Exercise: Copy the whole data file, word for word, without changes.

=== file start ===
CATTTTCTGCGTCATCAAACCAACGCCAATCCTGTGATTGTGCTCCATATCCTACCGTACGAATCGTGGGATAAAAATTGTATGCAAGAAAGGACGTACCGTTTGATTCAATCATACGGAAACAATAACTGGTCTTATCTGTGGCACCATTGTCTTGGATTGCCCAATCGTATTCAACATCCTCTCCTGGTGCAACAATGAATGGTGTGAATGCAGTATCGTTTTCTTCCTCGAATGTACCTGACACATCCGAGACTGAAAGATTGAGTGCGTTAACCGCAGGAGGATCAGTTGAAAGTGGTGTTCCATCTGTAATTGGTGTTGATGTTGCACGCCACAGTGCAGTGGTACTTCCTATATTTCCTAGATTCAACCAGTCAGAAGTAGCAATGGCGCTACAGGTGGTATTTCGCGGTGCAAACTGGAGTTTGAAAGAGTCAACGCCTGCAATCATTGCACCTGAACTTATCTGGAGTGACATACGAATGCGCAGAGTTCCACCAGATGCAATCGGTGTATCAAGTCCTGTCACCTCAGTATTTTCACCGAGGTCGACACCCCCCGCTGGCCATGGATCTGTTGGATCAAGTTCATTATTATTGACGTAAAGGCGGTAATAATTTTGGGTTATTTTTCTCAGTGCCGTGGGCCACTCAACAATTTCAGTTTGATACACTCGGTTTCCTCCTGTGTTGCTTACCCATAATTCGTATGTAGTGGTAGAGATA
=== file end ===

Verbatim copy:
CATTTTCTGCGTCATCAAACCAACGCCAATCCTGTGATTGTGCTCCATATCCTACCGTACGAATCGTGGGATAAAAATTGTATGCAAGAAAGGACGTACCGTTTGATTCAATCATACGGAAACAATAACTGGTCTTATCTGTGGCACCATTGTCTTGGATTGCCCAATCGTATTCAACATCCTCTCCTGGTGCAACAATGAATGGTGTGAATGCAGTATCGTTTTCTTCCTCGAATGTACCTGACACATCCGAGACTGAAAGATTGAGTGCGTTAACCGCAGGAGGATCAGTTGAAAGTGGTGTTCCATCTGTAATTGGTGTTGATGTTGCACGCCACAGTGCAGTGGTACTTCCTATATTTCCTAGATTCAACCAGTCAGAAGTAGCAATGGCGCTACAGGTGGTATTTCGCGGTGCAAACTGGAGTTTGAAAGAGTCAACGCCTGCAATCATTGCACCTGAACTTATCTGGAGTGACATACGAATGCGCAGAGTTCCACCAGATGCAATCGGTGTATCAAGTCCTGTCACCTCAGTATTTTCACCGAGGTCGACACCCCCCGCTGGCCATGGATCTGTTGGATCAAGTTCATTATTATTGACGTAAAGGCGGTAATAATTTTGGGTTATTTTTCTCAGTGCCGTGGGCCACTCAACAATTTCAGTTTGATACACTCGGTTTCCTCCTGTGTTGCTTACCCATAATTCGTATGTAGTGGTAGAGATA